Care About The Poor? Consider Consequences

On the day of the second presidential debate, I had the pleasure of participating in a panel discussion at debate-host Hofstra University. The topic was "defusing the student loan debt bomb," and I was the lone voice calling for an end to inflation-fueling federal student aid. My co-panelists were Tamara Draut of the think tank Demos, Above the Law blog co-editor Elie Mystal, and US PIRG’s Ed Mierzwinski.

I had perhaps the best interaction with Mystal, with whom I had interesting chats throughout the day. Mystal's response to my proposal was basically that poor and minority students need help, and phasing out federal aid would disproportionately hurt them. It was an argument with which I could sympathize, and it made more sense than just proclaiming "college education is a public good and should basically be free." Unfortunately, writing on his blog post-debate, Mystal said that my "view makes a certain kind of sense" but nonetheless smacks of "the classic, Republican 'f**k 'em' approach that disproportionately screws the poor and minorities."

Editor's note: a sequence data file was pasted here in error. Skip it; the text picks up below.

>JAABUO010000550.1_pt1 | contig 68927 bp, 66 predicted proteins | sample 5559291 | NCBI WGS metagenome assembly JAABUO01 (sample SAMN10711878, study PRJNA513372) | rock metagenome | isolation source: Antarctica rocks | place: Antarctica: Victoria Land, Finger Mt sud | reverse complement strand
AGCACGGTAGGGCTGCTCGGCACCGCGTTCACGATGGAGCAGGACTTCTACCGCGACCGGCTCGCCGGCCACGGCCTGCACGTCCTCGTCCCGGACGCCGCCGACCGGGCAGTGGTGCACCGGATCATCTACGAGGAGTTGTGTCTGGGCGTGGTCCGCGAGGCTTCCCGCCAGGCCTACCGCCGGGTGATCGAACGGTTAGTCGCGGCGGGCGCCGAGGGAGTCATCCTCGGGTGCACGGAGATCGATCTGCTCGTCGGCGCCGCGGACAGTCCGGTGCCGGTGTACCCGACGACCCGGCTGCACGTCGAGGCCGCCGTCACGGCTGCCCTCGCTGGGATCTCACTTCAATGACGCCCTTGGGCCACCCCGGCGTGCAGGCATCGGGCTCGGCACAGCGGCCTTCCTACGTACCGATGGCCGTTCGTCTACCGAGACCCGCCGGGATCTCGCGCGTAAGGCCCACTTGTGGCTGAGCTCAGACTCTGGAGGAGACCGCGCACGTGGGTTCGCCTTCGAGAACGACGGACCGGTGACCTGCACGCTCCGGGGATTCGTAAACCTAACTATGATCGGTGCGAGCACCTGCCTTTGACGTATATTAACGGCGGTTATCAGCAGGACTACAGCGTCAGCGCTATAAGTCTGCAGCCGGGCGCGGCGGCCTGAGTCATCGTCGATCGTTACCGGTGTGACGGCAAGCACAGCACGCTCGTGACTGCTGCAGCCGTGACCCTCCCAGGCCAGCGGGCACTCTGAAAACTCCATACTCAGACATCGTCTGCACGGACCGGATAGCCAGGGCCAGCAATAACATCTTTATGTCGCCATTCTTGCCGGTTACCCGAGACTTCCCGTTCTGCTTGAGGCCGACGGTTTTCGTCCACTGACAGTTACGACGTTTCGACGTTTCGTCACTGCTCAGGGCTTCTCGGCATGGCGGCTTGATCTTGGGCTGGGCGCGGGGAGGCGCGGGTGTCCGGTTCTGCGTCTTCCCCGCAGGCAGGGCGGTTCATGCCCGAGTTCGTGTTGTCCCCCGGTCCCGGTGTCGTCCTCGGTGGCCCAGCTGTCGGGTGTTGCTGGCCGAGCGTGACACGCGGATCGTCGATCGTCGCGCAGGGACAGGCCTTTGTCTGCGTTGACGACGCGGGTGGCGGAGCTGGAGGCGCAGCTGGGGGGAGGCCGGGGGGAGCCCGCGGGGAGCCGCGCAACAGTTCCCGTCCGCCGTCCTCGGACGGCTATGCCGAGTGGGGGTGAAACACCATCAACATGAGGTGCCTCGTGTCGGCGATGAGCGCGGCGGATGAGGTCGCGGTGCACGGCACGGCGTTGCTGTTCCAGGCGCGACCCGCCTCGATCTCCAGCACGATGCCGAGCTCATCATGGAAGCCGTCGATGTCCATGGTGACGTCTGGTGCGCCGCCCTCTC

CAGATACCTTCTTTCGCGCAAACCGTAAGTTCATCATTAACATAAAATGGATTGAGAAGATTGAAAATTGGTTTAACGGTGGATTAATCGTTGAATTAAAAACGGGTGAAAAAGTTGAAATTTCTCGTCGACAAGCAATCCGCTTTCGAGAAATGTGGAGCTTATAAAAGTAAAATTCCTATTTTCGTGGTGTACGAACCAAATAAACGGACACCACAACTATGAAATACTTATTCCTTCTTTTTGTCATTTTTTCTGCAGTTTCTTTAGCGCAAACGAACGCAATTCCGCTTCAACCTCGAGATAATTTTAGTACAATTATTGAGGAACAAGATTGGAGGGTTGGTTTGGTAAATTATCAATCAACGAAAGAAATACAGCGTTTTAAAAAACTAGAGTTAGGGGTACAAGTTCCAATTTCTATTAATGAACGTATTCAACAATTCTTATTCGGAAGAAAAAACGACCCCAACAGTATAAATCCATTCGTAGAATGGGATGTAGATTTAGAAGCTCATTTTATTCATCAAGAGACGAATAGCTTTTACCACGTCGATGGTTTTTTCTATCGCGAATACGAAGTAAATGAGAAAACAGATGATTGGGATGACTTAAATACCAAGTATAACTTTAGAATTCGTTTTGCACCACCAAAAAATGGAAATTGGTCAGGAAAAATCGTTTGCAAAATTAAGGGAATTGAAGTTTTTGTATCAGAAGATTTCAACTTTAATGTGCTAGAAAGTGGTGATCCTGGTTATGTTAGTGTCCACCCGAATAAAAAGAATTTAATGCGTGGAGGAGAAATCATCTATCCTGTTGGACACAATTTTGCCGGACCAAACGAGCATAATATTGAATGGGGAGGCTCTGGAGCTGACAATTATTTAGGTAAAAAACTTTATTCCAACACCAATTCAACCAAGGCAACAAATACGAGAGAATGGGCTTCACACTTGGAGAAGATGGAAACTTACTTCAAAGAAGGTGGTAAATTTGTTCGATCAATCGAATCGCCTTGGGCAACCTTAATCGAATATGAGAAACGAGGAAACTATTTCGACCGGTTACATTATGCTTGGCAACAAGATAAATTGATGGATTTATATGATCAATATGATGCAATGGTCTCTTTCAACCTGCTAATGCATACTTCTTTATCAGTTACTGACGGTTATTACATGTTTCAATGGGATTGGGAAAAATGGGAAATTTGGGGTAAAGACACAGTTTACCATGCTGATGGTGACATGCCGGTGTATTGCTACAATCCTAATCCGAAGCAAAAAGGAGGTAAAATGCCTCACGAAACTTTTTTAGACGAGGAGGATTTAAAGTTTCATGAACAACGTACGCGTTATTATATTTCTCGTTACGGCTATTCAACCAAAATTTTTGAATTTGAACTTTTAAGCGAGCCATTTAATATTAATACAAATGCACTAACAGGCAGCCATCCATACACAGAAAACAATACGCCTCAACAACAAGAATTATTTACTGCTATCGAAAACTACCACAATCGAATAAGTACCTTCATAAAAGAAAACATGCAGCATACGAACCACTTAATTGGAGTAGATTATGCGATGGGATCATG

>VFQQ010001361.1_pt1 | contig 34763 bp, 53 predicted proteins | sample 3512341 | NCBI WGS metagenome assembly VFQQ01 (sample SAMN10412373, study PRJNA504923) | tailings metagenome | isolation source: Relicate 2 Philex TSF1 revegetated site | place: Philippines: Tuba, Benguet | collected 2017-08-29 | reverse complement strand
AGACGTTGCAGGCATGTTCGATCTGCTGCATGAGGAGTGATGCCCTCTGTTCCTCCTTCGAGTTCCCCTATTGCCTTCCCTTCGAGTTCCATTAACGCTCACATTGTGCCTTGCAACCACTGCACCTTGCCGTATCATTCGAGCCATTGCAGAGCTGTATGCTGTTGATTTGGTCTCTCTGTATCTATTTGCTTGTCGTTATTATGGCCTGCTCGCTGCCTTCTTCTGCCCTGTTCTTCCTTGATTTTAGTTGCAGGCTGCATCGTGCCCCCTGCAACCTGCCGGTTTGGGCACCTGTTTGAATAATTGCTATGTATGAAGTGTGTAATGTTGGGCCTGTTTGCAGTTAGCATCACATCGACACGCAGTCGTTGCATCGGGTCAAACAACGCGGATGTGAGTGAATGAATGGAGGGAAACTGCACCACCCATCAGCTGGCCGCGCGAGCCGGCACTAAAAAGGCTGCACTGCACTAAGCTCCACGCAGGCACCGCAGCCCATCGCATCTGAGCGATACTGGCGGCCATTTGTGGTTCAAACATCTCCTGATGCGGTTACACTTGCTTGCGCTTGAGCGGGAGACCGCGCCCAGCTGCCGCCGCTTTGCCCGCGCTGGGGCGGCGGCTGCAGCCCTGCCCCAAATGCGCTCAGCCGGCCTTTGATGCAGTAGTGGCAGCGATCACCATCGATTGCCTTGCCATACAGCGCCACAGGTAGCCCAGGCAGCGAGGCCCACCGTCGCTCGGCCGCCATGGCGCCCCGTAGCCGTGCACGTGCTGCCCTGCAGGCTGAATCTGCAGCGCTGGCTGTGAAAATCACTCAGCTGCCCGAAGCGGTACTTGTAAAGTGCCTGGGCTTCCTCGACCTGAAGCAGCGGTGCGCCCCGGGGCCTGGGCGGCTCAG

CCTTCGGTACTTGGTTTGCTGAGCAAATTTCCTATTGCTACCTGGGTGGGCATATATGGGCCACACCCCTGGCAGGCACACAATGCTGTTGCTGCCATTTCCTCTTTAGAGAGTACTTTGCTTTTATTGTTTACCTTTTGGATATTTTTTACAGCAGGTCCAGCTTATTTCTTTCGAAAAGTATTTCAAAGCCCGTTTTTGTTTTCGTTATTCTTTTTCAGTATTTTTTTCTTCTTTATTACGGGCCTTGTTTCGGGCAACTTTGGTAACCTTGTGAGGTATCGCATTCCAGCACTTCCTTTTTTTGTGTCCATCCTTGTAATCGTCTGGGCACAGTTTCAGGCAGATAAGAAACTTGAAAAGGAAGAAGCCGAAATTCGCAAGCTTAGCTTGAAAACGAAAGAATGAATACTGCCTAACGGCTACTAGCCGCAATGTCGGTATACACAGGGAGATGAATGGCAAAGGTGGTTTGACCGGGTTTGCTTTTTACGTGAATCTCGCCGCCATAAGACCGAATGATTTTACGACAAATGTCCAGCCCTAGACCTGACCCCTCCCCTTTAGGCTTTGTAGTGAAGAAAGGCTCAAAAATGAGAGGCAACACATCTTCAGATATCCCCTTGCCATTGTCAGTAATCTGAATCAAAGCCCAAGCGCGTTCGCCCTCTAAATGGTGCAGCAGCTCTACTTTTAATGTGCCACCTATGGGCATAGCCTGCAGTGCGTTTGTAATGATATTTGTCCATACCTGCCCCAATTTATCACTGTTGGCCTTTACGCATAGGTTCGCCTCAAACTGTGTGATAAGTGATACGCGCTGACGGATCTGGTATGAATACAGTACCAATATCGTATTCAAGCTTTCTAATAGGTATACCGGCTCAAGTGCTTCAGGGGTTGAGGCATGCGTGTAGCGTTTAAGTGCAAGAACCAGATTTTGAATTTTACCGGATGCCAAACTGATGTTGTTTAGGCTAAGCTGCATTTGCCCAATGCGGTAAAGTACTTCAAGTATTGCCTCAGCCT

Um, ouch. Ascribing callousness or cruelty to either me or Republicans because we don't like the negative effects of aid is, frankly, precisely why we can't have a reasoned debate about these things. Maybe I'm an exceptionally gifted multi-tasker, or maybe I’ve just contemplated some important logic and facts, but I can be against mega-inflation without being indifferent to the poor. Indeed, quite the opposite.

First, much aid goes to people with little regard to their income. Pell Grants might be pretty well targeted – though they’re getting less so by the minute – but "unsubsidized" federal loans, which are backed by taxpayers, are available irrespective of need. Tax-based aid also skews high-income. The American Opportunity Tax Credit, for instance, can be claimed by joint filers making up to $180,000. And the well-to-do are best positioned to maximize their aid because they can afford financial planners to tell them how to hide wealth, or temporarily reduce income to optimize their eligibility. The cumulative effect of all this is to push up college prices.